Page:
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  • Published 23.06.02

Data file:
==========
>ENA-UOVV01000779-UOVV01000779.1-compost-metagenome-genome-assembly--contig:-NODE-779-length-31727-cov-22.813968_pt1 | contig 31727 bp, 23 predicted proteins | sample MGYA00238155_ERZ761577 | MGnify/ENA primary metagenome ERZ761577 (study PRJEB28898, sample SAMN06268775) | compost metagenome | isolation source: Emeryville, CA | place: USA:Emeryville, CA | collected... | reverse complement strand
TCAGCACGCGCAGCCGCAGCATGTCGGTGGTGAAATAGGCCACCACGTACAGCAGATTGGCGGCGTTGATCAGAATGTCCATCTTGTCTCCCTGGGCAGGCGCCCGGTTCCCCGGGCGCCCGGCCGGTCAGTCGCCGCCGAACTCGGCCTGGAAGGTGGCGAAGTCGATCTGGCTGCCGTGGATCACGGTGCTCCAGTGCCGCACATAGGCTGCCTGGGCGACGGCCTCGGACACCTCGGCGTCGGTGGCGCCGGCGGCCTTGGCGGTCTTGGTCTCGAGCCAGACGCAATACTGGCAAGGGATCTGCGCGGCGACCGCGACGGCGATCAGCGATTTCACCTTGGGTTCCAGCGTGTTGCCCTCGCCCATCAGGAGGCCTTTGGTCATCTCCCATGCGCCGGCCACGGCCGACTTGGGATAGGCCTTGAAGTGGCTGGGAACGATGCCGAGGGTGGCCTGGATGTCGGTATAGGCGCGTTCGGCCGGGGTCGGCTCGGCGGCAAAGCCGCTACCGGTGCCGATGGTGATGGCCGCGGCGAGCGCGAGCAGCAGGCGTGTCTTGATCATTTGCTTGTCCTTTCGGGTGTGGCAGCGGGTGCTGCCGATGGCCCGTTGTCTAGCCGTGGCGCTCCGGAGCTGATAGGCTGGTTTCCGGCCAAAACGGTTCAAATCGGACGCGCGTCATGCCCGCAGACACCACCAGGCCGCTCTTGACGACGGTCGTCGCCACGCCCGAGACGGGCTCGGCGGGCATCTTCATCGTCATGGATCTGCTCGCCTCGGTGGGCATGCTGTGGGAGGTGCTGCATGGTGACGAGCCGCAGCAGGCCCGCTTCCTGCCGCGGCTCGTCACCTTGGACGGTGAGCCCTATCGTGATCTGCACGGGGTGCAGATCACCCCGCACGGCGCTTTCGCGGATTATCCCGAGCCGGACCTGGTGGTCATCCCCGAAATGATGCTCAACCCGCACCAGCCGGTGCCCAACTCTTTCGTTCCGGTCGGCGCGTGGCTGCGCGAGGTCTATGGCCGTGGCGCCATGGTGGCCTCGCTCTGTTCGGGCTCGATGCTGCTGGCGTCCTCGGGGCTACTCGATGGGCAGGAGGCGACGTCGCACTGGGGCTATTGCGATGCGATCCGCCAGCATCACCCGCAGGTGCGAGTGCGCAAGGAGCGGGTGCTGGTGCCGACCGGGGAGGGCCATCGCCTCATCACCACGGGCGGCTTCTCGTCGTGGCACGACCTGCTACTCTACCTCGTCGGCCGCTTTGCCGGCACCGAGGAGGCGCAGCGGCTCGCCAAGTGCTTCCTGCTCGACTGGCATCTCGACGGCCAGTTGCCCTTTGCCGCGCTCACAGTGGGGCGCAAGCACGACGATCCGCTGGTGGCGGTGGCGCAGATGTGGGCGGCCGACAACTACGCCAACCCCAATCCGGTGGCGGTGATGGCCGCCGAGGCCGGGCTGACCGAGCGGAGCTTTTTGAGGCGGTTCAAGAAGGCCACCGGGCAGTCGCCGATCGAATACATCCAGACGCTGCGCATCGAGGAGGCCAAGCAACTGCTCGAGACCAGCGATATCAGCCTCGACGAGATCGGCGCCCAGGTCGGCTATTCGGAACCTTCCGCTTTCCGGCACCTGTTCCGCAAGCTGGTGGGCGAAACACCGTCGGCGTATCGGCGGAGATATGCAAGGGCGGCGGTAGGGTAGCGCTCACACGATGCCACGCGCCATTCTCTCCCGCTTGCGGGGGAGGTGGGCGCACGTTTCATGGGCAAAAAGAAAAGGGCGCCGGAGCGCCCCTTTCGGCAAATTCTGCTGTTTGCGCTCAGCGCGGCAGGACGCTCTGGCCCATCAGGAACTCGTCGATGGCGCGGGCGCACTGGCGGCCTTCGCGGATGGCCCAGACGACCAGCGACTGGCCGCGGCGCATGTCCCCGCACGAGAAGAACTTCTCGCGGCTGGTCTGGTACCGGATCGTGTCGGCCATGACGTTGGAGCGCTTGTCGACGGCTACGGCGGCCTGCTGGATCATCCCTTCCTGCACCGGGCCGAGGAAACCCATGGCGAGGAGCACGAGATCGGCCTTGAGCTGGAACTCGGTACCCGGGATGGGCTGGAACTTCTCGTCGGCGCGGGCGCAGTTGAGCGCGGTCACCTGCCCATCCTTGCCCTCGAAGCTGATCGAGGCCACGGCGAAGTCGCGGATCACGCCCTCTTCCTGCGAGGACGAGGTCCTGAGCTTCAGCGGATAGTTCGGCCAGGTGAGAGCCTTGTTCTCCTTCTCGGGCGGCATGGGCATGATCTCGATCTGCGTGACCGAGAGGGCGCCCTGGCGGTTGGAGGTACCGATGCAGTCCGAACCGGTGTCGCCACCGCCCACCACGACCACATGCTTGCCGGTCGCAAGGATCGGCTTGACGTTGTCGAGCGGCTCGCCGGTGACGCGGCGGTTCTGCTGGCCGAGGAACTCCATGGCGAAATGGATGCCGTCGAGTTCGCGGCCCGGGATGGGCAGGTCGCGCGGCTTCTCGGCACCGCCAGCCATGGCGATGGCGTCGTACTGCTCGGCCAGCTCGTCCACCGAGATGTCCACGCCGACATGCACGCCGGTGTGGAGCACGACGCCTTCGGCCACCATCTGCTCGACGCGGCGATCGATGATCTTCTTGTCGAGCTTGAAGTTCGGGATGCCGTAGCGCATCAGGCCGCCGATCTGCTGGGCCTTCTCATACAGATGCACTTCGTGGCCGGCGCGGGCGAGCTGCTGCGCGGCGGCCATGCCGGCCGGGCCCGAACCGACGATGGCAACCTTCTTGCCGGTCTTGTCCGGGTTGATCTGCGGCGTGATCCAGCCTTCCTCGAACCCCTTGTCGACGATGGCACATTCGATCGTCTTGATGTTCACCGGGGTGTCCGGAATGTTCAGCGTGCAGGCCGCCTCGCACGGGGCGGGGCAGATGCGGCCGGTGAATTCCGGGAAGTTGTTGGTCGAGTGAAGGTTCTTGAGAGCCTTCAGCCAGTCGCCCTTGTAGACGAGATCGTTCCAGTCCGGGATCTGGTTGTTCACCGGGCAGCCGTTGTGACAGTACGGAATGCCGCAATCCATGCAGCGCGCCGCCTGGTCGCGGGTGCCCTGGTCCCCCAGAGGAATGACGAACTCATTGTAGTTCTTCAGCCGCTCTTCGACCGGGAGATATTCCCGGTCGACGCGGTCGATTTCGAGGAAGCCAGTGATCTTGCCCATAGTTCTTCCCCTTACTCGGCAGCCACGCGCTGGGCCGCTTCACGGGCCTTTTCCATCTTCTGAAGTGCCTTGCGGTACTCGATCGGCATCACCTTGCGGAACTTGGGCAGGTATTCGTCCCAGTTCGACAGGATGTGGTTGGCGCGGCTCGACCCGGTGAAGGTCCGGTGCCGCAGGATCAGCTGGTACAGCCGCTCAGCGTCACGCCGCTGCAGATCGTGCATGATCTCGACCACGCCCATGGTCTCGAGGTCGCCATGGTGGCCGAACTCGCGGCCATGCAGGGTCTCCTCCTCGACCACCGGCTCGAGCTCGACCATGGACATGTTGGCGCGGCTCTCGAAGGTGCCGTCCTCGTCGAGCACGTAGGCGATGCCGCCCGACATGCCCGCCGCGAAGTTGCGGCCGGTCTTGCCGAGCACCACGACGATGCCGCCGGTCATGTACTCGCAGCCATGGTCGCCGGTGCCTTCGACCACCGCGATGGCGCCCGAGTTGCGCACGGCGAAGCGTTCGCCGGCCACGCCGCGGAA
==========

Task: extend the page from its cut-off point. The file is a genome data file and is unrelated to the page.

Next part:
The knighthood bestowed on a non-resident Indian economist, Partha Sarathi Dasgupta, illustrates how the Bengali world has been transformed in the 60 years since the last Bengali, Biren Mookerjee, was so honoured. Swarajist affectations have been dropped and icons refashioned. The diaspora has dealt a fatal blow to the lingering shade of the 19th century civilians and barristers, Brahmo as well as Hindu, whom Satyendranath Tagore derided as ingabanga. It meant "England-worshipping Bengali" for Rabindranath Tagore. Krishna Dutta and Andrew Robinson translated it as "Anglomaniacs". It was always an outsider's description, never used by anglicized Bengalis themselves. Born in the heartland of that world, my grandmother spoke always of "the set". It was ironical that Satyendranath Tagore should affect such disdain, for he was the first Indian member of the Indian Civil Service that was, adapting Voltaire on the Holy Roman Empire, neither Indian nor civil nor a service. His wife devised the modern way of draping a saree. Ackroyd's biography of T.S. Eliot lists his younger brother as the second Briton (after Rudyard Kipling!) to receive the Nobel Prize for literature. Rabindranath himself wrote scathingly that if you wore a morning coat in the evening, an ingabanga magistrate would condemn you to solitary confinement. I can believe that, for my grandmother recalled Sir Tarak Nath Palit's horror when someone asked for mustard with his mutton. Obviously, it was a common solecism of the times. According to my friend, Arany Banerjee, his grandfather, Aswini Coomer Banerjee, a prominent barrister with Jorasanko connections, thought "mustard with mutton was food for a glutton". Central to the ethos was an imitativeness that Bankim Chandra Chatterjee defended robustly by citing Roman emulation of the Greeks. "The result of that imitation was the elocution of Cicero, the histories of Tacitus, the epic of Virgil, the drama of Plautus and Terence, the lyrics of Horace and Ovid." More pointedly, "The Bengali sees that an Englishman is superior to him in everything, in culture, in education, in strength, wealth, and happiness. Then, why should he not try to be like an Englishman?" The great novelist did not himself belong to an elite that included Britain's only non-white hereditary peer. Yet, he justified its emergence as both natural and necessary, unlike lesser folk who snapped and snarled at what they could not aspire to. It was part of this carping to portray the ingabanga as anti-national; four incidents suggest a more complex division of loyalties than D.L. Roy's mocking lyric suggests. First, Baron Sinha of Raipur introduced Sanskrit to the College of Heralds and House of Lords with his motto, Jata Dharma Stata Jaya. Second, another law member, S.R. Das, founded the Doon School as an Indian equivalent of an English public school because he felt that his own two sons who had been boarders in England had become estranged from their roots. Third, the viceregal drawing room must have been stunned when, asked to sing, Sir B.L. Mitter's wife burst into Bande Mataram. Finally, B.L. Gupta, Das's father-in-law and my great grandfather, who joined the ICS in 1871 with R.C. Dutt and Surendranath Banerjea, placed friendship and Indian rights above career advancement. Writing to Indira Devi Chaudhurani, Tagore fulminated against Gupta, with whom he stayed in Puri in 1893, for persuading him to swallow a snub and dine with the European magistrate. But a decade earlier Gupta's note on discrimination against judges who were "Natives of the country" (a clever way of taking the sting out of the pejorative official term) as opposed to "European British subjects" had precipitated a hysterical European upsurge over the Ilbert Bill. Nirad C. Chaudhuri called the storm a "watershed" in India's evolution. Less well-known is the incident of Gupta presiding in the high court when word reached him that Banerjea, his friend and former colleague, had been arrested and taken to the Presidency jail. He at once closed court for the day and went straight from the Bench to Alipore to greet his old comrade, who was by then a seditionist in the eyes of the government. These were not the actions of a sycophant or of someone who was frightened by authority. But Tagore is right to say that the British did not accept even anglicized Bengalis as equals. They were certainly favoured, and knighthoods were generally reserved for them while less sophisticated but equally loyal babus had to be content to be a rai sahib or rai bahadur. But even the ingabanga was kept at arm's length until the Calcutta Club was founded as a stately retreat for Indians and Europeans above a certain level. The races congregated in different parts of the Bar Library. Personal intimacy was rare. A British civilian's comment in 1880 on the B.L. Guptas - "Mr and Mrs G live in a very nice house and have their rooms furnished just like those in an English house" - reeked of subtle condescension. As Tagore also says, the ingabanga's stature depended on the length of his British connection. Someone who had lived three years in England regarded "himself as infinitely superior" to someone who had spent a mere year there. What he did not say was that other Bengalis accepted that yardstick, witness the BNGS ("Belait Na Giye Sahib") jokes. Since the attitude still persists, the NRI is tops even though he might fail all the other tests of the old elite. Today, thousands of lower middle class Bengali emigrants rub shoulders with the British in their own homeland. When they revisit Bengal, it is with dazzling accents, suits, money and a framework of reference that stands orthodoxy on its head. One sees the contradiction in Singapore where I have again taken up abode. Some second generation local Bengalis could pass for suave ingabanga sahibs until you meet their womenfolk. Wives are imported from Bengal, which means Barasat or Boinchee for these are the only places where these migrant families have links. When an extremely rich Singaporean Bengali took his mother back on a pilgrimage of nostalgia, he booked into a grubby little boarding house in Salkia (where his papers and money were stolen), not because he was mean but because he knew no better. It is often the non-resident's fate to be caught in a time warp. But he is the Bengali future, if there is one at all. I do not have in mind glitterati like the latest knight, Amartya Sen, Jhumpa Lahiri or Sumantra Chakravarty (the highest ranking Indian in Britain's civil service) who are world class, but the many Bengalis in Britain and America whose savings convert to a fortune in rupees. They are buying up plots and flats from Salt Lake to Alipore. This is the phenomenon of the new millennium, and its rise coincides with a physical revolution in Calcutta. Development, perish the word, has drastically changed the character of that bastion of residential privilege called "south of Park Street". More than stately homes are buried in the earth that is churned up to erect matchboxes of poky flats that incongruously blend modest lifestyles with once fashionable addresses. With their corner-cutting, criminal links and cash hoards, the new tribe of operators known as promoters has exorcized the ghosts of the Bengali sahibs who inhabited Elysium Row and Hungerford Street. That elite is as moribund today as the Brahmo Samaj and for similar reasons: run of the mill society has stolen its ideological clothes. Ishwarchandra Vidyasagar's crusade for widow remarriage has served its purpose. No need either for the ingabanga when schoolboys from Haltu to Hathibagan flaunt striped ties, puja pandals resonate to English slang, knives and forks clatter in cheap eating places, and IFML - guess what those quaint letters stand for? - is the hallmark of the progressive Bengali intellectual. There are no ingabanga knights left. A knighted Bengali NRI marks the beginning of a new social cycle.